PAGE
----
Deconstructing Lochte’s Underwater, and FINA’s Rush To Disallow It

Screenshot 2015-08-30 17.14.01

Although it’s not officially called the Lochte Rule, it might as well be. Ryan Lochte’s now famous dolphin kicking on his back on the freestyle leg of the 200 IM final at the World Championships is the only possible reason for FINA’s announcement that it will soon disallow it. You can see the race HERE as well as video highlights the underwater portion from a few angles.

What is unprecedented is the speed of this ruling. It took roughly 3 weeks from the time of Lochte’s gold medal 200 IM swim to the time FINA announced that they will soon be making dolphin kicking on the back illegal for the freestyle leg on individual medley races (and presumably medley relay races).

All of this raises a key question. What bothered FINA about this swim?

On the surface, it didn’t seem illegal. After all, according to FINA, during an IM the freestyle leg cannot involve any breaststroke, backstroke or butterfly.

FINA SW 5 Freestyle
SW 5.1 Freestyle means that in an event so designated the swimmer may swim in any style, except that in individual medley or medley relay events, freestyle means any style other than backstroke, breaststroke or butterfly.

And since he hadn’t broken the surface on his back, it’s a real stretch to suggest that merely kicking while on your back underwater is synonymous with the stroke. And yet that is exactly what FINA seems to want.

But why?

If we look at past rule changes, there is some consistency and rationality in the reasons for the new rules.

The many breaststroke underwater rule changes have typically been about the inability to catch cheaters. The 2004-5 Kitajima rule was created simply because officials couldn’t adequately observe dolphin kicking by swimmers in the middle of the pool. Similarly the recent Dec. ’14 ruling was about …read more

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My Favourite Swim Race Videos of 2014-2015 (and Some Earlier Years)

2014-2015 road sign

The 2014-2015 season is basically behind us now. Below are some of my favourite racing videos from the year. Since this is my first time doing this annual review, I’ve also added some of my favourites from the past as well.

Unfortunately, some of the races I watched during the World Championships feed are not available outside of the US any more, including any videos from SwimSwam partner Universal Sports Network. Which means I can’t get all of the World Championship videos that I wanted. Also, note that quite a few of the videos are not in English. But since I usually ignore the announcers anyway, it doesn’t bother me.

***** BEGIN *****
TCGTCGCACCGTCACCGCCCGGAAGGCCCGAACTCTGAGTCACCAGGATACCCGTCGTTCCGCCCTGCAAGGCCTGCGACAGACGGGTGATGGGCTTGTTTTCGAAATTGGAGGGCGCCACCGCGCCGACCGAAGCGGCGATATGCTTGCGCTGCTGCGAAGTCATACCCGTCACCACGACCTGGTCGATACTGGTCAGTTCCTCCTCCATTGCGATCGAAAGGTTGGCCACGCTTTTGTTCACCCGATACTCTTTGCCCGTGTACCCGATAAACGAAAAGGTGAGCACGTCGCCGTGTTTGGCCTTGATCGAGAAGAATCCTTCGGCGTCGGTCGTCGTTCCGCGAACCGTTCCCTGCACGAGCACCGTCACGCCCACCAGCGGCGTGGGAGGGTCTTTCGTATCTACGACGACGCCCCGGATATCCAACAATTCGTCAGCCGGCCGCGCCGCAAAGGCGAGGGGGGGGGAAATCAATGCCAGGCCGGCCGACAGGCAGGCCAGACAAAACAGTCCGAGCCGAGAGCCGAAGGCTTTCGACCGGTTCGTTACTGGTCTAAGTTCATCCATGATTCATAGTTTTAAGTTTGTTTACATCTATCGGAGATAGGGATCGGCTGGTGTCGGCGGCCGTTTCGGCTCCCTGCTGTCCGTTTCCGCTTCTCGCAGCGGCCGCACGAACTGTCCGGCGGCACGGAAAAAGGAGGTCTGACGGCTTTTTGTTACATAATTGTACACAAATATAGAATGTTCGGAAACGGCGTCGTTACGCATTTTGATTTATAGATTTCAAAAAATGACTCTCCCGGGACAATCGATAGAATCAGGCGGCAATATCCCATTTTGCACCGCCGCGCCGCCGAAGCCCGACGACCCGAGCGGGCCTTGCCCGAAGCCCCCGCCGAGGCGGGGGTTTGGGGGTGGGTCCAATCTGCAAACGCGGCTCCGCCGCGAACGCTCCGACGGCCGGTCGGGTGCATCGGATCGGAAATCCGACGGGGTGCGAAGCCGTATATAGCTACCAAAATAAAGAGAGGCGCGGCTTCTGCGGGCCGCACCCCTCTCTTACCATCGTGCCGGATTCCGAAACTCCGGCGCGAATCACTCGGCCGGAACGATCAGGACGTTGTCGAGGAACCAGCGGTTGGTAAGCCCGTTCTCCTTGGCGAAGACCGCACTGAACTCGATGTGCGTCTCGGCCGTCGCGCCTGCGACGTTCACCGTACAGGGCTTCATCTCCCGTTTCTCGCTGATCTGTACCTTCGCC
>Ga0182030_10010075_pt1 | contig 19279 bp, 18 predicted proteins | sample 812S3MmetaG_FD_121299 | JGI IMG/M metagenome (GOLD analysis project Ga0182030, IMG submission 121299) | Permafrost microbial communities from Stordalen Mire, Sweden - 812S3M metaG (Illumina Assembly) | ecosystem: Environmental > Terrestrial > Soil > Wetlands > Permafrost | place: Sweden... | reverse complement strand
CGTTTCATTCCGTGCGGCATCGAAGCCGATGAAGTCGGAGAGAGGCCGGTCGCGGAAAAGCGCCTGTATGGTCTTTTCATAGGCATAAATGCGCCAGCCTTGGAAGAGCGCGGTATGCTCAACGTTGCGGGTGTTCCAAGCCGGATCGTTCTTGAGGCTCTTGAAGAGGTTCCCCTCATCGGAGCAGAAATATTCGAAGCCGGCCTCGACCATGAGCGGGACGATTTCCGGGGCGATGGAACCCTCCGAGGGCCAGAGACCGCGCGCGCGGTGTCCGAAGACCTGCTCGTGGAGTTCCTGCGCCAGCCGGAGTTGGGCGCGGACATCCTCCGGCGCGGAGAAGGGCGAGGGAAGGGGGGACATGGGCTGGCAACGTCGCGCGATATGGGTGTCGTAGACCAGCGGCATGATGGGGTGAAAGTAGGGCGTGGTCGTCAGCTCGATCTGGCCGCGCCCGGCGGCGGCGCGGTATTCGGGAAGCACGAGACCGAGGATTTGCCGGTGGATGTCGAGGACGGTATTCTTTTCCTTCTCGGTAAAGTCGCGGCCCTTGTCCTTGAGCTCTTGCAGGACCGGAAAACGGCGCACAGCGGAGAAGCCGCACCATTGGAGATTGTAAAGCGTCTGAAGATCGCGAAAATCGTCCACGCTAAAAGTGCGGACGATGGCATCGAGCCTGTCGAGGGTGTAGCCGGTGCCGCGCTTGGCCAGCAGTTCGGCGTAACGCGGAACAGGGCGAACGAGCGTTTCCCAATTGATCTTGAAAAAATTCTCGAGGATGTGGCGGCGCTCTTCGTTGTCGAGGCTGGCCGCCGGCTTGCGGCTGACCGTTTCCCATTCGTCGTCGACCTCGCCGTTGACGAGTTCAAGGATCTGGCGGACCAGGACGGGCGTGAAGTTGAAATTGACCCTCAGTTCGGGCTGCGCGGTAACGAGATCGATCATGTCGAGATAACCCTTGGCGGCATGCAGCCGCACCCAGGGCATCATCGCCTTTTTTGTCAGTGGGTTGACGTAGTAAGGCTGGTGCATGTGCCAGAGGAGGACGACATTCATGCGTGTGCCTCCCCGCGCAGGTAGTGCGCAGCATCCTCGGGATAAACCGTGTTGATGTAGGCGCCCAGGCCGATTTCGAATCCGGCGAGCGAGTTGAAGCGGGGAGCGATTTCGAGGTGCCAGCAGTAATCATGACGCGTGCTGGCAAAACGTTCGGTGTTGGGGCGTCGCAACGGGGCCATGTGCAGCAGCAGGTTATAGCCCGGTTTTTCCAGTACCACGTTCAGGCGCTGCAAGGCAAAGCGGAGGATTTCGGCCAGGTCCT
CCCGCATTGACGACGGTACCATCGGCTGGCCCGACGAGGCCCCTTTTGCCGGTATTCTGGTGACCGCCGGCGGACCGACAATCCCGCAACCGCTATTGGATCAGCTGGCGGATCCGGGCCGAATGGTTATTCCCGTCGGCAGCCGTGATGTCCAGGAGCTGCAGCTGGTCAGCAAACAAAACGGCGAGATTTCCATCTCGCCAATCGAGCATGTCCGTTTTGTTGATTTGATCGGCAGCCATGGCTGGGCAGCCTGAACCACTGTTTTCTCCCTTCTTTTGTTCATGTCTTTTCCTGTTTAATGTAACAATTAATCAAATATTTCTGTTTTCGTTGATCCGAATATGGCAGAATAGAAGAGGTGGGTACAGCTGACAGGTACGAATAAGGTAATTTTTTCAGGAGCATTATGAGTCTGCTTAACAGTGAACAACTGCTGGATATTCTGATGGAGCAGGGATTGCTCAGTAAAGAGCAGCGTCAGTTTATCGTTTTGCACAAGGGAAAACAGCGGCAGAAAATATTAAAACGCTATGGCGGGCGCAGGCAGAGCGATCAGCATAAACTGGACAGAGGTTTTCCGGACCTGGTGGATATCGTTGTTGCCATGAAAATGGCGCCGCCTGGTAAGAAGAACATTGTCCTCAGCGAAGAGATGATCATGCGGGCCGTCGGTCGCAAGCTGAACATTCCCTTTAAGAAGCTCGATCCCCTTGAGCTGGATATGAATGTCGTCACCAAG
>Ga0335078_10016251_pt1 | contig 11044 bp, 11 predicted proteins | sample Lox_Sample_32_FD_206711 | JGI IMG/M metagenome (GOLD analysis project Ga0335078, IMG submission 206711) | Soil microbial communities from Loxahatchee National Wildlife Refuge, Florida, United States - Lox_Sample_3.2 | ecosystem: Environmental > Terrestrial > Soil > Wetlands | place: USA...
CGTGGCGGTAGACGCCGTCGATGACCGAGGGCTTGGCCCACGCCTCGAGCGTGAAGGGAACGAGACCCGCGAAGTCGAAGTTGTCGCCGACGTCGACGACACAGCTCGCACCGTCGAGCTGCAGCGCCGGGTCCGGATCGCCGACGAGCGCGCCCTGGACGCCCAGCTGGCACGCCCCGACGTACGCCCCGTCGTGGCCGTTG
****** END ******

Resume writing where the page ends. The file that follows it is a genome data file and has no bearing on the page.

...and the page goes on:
If you have any other videos you’d like to add to this list, just put a description and the link in the comments. Just be aware that some sources may not be available outside of your region.

One other note. If you haven’t seen it, go to near the bottom of the list and watch the 1976 Olympic Women’s 4×100 Free Relay video. It’s hard now to describe the East German women’s dominance of that time, but they were unbeatable in almost every race. Almost.

2015 World Championships

I really wish I had more links for this meet. Hopefully some more races will get uploaded soon.

50 BR Women – insanely close race between 5 women

https://www.youtube.com/watch?v=Spf23dsBSmM

50 BR Men – Adam Peaty WR in Semi-final

https://www.youtube.com/watch?v=RsnWN8aP524

50 Fly Women – Sarah Sjostrom

http://www.dailymotion.com/video/x30vbis

100 Free Men Semi-final – Ning Zetao – 1st time China wins this one

Couldn’t find an internationally available video of the final.

https://www.youtube.com/watch?v=d6ww6rm2VFI

100 FR women (Incredible Campbell sisters)

https://www.youtube.com/watch?v=II7M2hSVPTA

100 BK Men – Mitchell Larkin

http://www.dailymotion.com/video/x30co1w

100 BK Women – Emily Seebohm

http://www.dailymotion.com/video/x30cg6b

100 Fly Women – Sarah Sjostrum – World Record

https://www.youtube.com/watch?v=Wo5lauEfGXw&list=PL5g3pqRHonlk-EjsYnn_V_4Zzr1rPcVAW&index=6